A crucial step in setting any sewer inspection or rehab team up for success is building a culture of safety. Regardless of the industry, developing and promoting safe practices in the workplace should be on every leadership member’s agenda. When implementing or building out safety culture, it’s important to take a methodical approach.
Wastewater workers face a number of hazards daily, including confined space entry, exposure to traffic and biohazards, and risks associated with trenching and excavation. Begin by surveying your current situation, including talking with your crew and outlining everyday processes from the office to the field, as well as what safety measures are already in place. Because different members of your team may have different responsibilities on a day-to-day basis, it’s important to give everyone a seat at the table. Understanding firsthand what goes into each job, and what safety challenges and hazards are faced, will help you begin collaboratively identifying areas for improvement.
Once you’ve pinpointed areas for improvement and outlined your goals, you can begin defining new safety responsibilities. These should be documented as rules, not suggestions, and shared with everyone. It can be helpful to break down the new rules into categories or by job type to ensure the expectations are clear, but make sure everyone is familiar with all standards.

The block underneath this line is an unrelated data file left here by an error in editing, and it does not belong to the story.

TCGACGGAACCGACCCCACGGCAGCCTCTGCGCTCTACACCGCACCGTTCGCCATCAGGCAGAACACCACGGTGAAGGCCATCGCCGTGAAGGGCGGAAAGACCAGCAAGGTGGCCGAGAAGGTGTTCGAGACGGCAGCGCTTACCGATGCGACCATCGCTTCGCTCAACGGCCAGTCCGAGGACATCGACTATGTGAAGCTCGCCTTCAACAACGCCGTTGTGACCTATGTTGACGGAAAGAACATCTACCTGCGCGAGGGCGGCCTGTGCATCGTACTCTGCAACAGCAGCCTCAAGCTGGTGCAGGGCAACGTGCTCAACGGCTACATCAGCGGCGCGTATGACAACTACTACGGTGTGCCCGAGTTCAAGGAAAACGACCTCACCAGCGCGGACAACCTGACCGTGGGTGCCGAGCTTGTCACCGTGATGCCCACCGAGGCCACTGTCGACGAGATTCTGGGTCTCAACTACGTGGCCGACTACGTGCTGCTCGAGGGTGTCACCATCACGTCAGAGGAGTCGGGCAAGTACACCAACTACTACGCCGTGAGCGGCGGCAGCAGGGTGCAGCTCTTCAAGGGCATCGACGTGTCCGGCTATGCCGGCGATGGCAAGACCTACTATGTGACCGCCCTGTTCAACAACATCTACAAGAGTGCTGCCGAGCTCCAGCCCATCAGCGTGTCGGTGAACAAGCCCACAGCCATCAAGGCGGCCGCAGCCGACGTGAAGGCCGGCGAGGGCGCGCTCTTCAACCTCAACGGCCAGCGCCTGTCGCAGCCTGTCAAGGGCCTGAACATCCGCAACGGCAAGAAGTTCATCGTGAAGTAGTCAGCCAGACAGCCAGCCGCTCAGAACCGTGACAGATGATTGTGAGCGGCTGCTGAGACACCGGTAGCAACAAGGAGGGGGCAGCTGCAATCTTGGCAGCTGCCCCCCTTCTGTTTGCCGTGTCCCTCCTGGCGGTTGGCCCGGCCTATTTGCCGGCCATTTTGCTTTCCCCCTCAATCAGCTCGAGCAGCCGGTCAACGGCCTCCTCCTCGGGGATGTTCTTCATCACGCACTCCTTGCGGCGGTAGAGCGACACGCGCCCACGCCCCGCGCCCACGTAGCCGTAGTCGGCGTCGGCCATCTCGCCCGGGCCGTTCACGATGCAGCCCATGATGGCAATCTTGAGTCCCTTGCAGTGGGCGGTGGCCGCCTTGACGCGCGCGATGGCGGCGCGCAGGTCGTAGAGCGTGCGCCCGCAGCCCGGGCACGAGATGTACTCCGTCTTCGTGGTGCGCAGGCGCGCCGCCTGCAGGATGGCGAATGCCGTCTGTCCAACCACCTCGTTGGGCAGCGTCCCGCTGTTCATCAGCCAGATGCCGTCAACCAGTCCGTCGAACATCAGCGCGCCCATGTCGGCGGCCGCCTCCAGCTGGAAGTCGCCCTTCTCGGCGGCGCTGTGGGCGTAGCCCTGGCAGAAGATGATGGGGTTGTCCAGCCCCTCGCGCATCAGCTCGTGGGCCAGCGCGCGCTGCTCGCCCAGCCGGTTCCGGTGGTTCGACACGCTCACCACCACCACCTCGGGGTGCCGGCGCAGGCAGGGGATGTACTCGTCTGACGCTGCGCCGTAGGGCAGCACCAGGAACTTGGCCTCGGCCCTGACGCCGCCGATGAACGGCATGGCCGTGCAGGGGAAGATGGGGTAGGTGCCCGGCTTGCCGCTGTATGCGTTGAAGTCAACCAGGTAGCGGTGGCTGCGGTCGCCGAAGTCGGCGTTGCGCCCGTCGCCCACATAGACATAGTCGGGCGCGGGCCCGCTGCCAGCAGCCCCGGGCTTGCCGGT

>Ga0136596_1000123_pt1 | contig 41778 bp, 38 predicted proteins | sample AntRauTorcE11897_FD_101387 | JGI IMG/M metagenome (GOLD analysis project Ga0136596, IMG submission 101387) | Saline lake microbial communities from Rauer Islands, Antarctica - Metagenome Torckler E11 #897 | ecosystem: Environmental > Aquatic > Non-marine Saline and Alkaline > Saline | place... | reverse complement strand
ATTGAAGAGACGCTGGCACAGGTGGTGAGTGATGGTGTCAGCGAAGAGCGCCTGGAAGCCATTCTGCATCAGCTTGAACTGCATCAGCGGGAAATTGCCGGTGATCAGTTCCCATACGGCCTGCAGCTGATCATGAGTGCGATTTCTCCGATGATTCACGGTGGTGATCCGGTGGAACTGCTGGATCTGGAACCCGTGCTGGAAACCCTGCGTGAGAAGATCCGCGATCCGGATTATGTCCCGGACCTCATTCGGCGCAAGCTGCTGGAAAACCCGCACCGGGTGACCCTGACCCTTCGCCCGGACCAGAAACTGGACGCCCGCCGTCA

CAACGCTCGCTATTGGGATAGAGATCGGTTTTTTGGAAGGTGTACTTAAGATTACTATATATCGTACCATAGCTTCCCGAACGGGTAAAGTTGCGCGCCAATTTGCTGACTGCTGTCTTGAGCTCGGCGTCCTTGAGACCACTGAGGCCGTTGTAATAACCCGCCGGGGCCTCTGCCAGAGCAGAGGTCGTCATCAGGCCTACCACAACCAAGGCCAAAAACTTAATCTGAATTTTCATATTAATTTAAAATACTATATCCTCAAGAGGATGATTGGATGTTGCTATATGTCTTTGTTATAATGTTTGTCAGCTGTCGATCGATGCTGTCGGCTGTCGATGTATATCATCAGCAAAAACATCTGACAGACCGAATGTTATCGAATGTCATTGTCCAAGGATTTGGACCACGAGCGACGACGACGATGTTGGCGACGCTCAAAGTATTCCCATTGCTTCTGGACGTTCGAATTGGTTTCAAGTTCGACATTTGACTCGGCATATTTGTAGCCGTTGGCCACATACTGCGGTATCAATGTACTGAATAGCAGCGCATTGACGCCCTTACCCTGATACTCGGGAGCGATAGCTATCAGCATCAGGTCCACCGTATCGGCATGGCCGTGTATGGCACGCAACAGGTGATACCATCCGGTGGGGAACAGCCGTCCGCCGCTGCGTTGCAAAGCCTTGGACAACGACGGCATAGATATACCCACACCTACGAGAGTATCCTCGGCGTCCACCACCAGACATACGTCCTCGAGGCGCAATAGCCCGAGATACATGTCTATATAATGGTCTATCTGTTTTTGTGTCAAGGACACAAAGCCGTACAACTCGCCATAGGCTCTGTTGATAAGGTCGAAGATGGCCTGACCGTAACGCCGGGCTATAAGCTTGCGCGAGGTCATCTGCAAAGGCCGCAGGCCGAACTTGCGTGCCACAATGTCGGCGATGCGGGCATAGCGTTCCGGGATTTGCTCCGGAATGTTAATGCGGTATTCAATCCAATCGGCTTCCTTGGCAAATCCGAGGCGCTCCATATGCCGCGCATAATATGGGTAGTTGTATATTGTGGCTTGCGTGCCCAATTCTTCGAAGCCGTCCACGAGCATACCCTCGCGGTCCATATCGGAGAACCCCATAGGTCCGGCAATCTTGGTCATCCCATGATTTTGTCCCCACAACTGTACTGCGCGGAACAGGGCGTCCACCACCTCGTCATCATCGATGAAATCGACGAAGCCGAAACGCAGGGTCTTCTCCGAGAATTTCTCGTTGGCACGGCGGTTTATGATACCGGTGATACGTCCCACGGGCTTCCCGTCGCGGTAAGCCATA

Rather than simply relaying new goals and rules to the team, it may be best to create a separate training dedicated solely to safety. “To achieve a shift in culture, it’s necessary to provide employees with learning experiences that enable them to think differently about safety and take ownership of their role in creating a culture of safety,” according to Eagle's Flight, a professional employee development organization. “When employees attend training that focuses on building a safety mindset, they develop a strong conviction for promoting safety and learn how to adopt shared responsibility for safety in the workplace, take actions that ensure their safety and that of others, and proactively suggest ways to improve safety through improvements to existing processes and protocols.”
Lastly, to uphold the updated safety practices, departments should find ways to measure progress and show the crew that what they’re doing is helping—maybe the number of job site injuries have decreased, or illnesses have declined due to proper use of PPE. There should also be processes in place to keep everyone accountable, including those in leadership roles. Find ways to encourage your team and demonstrate the value of safety.
Building a culture of safety requires time and attention to detail, but it is a crucial part of developing an efficient and desirable workplace. Safety measures aren’t meant to be quick-fixes, but rather practices that can be maintained indefinitely, and updated as needs change or new challenges come to light.
Start by requesting a free trenching and excavation safety poster from our sister company, Envirosight, to display in the office or take on the road: